12 Days of Earworm-Worthy Christmas Music

Last year my friend J.F. requested this song for this series, but it didn’t make the cut.

This summer he unexpectedly passed away.

Now this song keeps going through my head, and I’m guessing it’s because J.F. is wishing me a Merry Christmas from wherever his spirit is enjoying his afterlife. (J.F. was a holy man and a Christian, so I’m guessing he’s with God.)

Hold your loved ones close.

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It’s Time

Okay, I just sent my daughter off to camp on a school trip. It’s her first time away from home for an extended period without any family members. She’s excited! So am I.

But, oh.

When she first got on the bus, it looked like she didn’t have anyone to sit with, and she started to get sad, and suddenly every ounce of my childhood came back to me in one long sigh of pain. And then one of her friends started waving frantically at her from toward the back. She had cleared the seat next to her so my daughter could sit there!

My girl ran up and hugged me fast and then ran back and sat down and didn’t give me another look, all smiles and relief. So I went back to my classroom, wondering whether I should have stayed to watch the buses leave.

But no, it’s time for her to go on this trip and have her own fun time, and it’s time for me to have my normal work day. As I was walking to breakfast a little while later, she called me to say the buses had left, and she loved me, and would see me in four days.

Time to go grade papers. *le sigh*

Featured Poet: Charlie Scott

This has been a wonderful month of poems. I’ve enjoyed all the work people have shared with me, and sharing it with you. As I’ve said before, I received so many wonderful pieces that I just couldn’t fit in for lack of days. If you had fun reading this series, I hope you’ll check out the rest of the works by these poets. We haven’t even scratched the surface yet of all the good stuff out there by these talented writers.

I’m going to end this year’s National Poetry Month series with one by Charlie Scott, my colleague and friend — and one of my poetry mentors from college. Speaking of college, news broke this week that the dorm complex where I lived when I attended there is going to be torn down. This news rallied literally hundreds of people who lived in those dorms within roughly the same decade and change to join together on Facebook and — reconnect.

Yes, many of us were already friends on Facebook. But prompted to share this news in a viral fashion, we found more than just each other. We found those we hadn’t kept in touch with. Friends of friends who were once friends of ours, like ripples in a pond, stretched in widening concentric circles until, within forty-eight hours, we had our own new Facebook group with (so far) 615 members (and counting — in fact, two more joined just since I started writing this blog post). People have been posting memories, anecdotes, photos.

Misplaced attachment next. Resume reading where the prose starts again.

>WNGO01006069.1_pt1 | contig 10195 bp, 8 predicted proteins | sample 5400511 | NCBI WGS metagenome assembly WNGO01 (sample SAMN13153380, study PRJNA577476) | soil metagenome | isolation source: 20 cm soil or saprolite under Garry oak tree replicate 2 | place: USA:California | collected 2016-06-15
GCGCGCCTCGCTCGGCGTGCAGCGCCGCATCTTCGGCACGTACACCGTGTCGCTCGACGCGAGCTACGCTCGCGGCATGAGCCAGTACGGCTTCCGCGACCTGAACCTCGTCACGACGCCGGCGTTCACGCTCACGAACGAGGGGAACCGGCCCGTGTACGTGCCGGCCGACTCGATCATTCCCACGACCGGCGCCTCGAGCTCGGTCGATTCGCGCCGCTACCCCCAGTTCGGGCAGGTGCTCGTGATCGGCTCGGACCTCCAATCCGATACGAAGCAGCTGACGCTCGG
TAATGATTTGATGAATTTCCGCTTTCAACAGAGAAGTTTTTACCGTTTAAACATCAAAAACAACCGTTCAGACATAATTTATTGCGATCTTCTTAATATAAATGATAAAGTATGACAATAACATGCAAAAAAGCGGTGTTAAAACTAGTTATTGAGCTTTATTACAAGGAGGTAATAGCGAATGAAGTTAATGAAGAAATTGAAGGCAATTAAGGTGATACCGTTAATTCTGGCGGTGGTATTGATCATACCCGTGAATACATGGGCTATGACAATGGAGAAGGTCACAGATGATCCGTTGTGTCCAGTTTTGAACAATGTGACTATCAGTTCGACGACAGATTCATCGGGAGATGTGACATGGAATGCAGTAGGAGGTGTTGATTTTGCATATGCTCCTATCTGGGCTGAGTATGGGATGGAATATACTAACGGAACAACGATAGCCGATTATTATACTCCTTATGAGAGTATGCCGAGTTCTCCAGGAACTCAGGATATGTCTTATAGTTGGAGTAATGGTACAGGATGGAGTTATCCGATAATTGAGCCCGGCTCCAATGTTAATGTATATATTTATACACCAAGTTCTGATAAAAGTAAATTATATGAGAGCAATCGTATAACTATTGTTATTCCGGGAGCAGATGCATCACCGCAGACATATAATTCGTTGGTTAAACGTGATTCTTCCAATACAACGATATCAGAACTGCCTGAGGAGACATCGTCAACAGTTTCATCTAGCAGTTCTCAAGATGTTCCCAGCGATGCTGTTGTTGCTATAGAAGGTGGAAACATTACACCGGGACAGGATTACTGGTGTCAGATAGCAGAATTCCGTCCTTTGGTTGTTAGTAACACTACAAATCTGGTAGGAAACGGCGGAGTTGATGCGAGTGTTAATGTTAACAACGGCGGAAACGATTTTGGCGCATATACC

I admit the volume of FB notifications has been overwhelming.

We’re planning a reunion before they raze the buildings. But honestly we’re having the reunion already, and it’s wonderful, and I cannot wait to be at that party and see so many people after the decades we’ve been apart. We’ll have to plan it far enough in advance for everyone to come back from the four corners of the country, from the outer bands of the planet. People are talking about doing this, and I hope they’re serious.

Bittersweet in all of this, of course, is that not all of us are still around. People have died. Our classmates, our friends. They died young and tragically and left so many behind. Some of them still have active Facebook accounts, and on the anniversaries of their births, Facebook reminds is to wish them a happy birthday and offers us a chance to send them a gift.

And we remember them, with love and fondness and occasionally the temptation to get, as Tim O’Brien cautioned against, sentimental about the dead. But we do not forget; we cling. And the fact that we can? That in itself is a gift.

 

***

 

ELEGY: TO BOB

 

Funny thing. When I sign up
for an on-line account
of some kind and am asked
to answer one of those
“security questions,” that question
has on occasion been, “What
was the last name of your first
childhood friend?” More
often than not (and I guess here
I’m handing all you hackers
out there a freebee), my answer
to this query has been
“Jordan.” The good thing is that
that answer will be always
the correct and, shall we say, perfect
one. Those memories do not
vanish. They persist. But people do
vanish and they don’t
persist, and when they do and do
not, my goodness, that’s bad.

 

***

 

Charlie Scott has published one full-length collection of poetry, So Much for Borders, and two chapbooks, The River Is Laughter and Methodoglia1. His poetry has appeared in several journals, including The New RepublicThe Antioch Review, Western Humanities Review, and Zocalo Public Square.